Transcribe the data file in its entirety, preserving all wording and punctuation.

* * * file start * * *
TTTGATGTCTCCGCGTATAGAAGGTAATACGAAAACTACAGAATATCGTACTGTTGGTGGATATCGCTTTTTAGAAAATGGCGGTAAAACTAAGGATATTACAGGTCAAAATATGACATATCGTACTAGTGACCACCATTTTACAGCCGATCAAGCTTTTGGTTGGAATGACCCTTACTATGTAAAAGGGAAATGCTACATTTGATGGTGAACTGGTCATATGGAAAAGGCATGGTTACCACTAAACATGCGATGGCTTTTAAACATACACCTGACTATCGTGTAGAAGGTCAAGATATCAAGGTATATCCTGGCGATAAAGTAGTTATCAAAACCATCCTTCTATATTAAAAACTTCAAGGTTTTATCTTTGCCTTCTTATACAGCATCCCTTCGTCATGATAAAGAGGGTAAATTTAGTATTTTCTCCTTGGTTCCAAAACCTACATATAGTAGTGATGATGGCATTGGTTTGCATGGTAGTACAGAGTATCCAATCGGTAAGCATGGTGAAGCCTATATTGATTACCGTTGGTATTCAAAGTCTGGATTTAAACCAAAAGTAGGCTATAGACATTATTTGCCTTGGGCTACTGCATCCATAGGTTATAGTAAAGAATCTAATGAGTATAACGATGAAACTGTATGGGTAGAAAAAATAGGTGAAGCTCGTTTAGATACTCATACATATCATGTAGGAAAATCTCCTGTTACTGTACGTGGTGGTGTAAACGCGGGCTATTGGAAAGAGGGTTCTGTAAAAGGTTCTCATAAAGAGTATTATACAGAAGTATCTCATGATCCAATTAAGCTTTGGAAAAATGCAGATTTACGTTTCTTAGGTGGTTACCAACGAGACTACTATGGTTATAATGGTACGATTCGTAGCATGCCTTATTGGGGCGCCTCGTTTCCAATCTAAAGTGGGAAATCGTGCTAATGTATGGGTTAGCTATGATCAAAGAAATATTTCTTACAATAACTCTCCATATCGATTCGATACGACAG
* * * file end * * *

TTTGATGTCTCCGCGTATAGAAGGTAATACGAAAACTACAGAATATCGTACTGTTGGTGGATATCGCTTTTTAGAAAATGGCGGTAAAACTAAGGATATTACAGGTCAAAATATGACATATCGTACTAGTGACCACCATTTTACAGCCGATCAAGCTTTTGGTTGGAATGACCCTTACTATGTAAAAGGGAAATGCTACATTTGATGGTGAACTGGTCATATGGAAAAGGCATGGTTACCACTAAACATGCGATGGCTTTTAAACATACACCTGACTATCGTGTAGAAGGTCAAGATATCAAGGTATATCCTGGCGATAAAGTAGTTATCAAAACCATCCTTCTATATTAAAAACTTCAAGGTTTTATCTTTGCCTTCTTATACAGCATCCCTTCGTCATGATAAAGAGGGTAAATTTAGTATTTTCTCCTTGGTTCCAAAACCTACATATAGTAGTGATGATGGCATTGGTTTGCATGGTAGTACAGAGTATCCAATCGGTAAGCATGGTGAAGCCTATATTGATTACCGTTGGTATTCAAAGTCTGGATTTAAACCAAAAGTAGGCTATAGACATTATTTGCCTTGGGCTACTGCATCCATAGGTTATAGTAAAGAATCTAATGAGTATAACGATGAAACTGTATGGGTAGAAAAAATAGGTGAAGCTCGTTTAGATACTCATACATATCATGTAGGAAAATCTCCTGTTACTGTACGTGGTGGTGTAAACGCGGGCTATTGGAAAGAGGGTTCTGTAAAAGGTTCTCATAAAGAGTATTATACAGAAGTATCTCATGATCCAATTAAGCTTTGGAAAAATGCAGATTTACGTTTCTTAGGTGGTTACCAACGAGACTACTATGGTTATAATGGTACGATTCGTAGCATGCCTTATTGGGGCGCCTCGTTTCCAATCTAAAGTGGGAAATCGTGCTAATGTATGGGTTAGCTATGATCAAAGAAATATTTCTTACAATAACTCTCCATATCGATTCGATACGACAG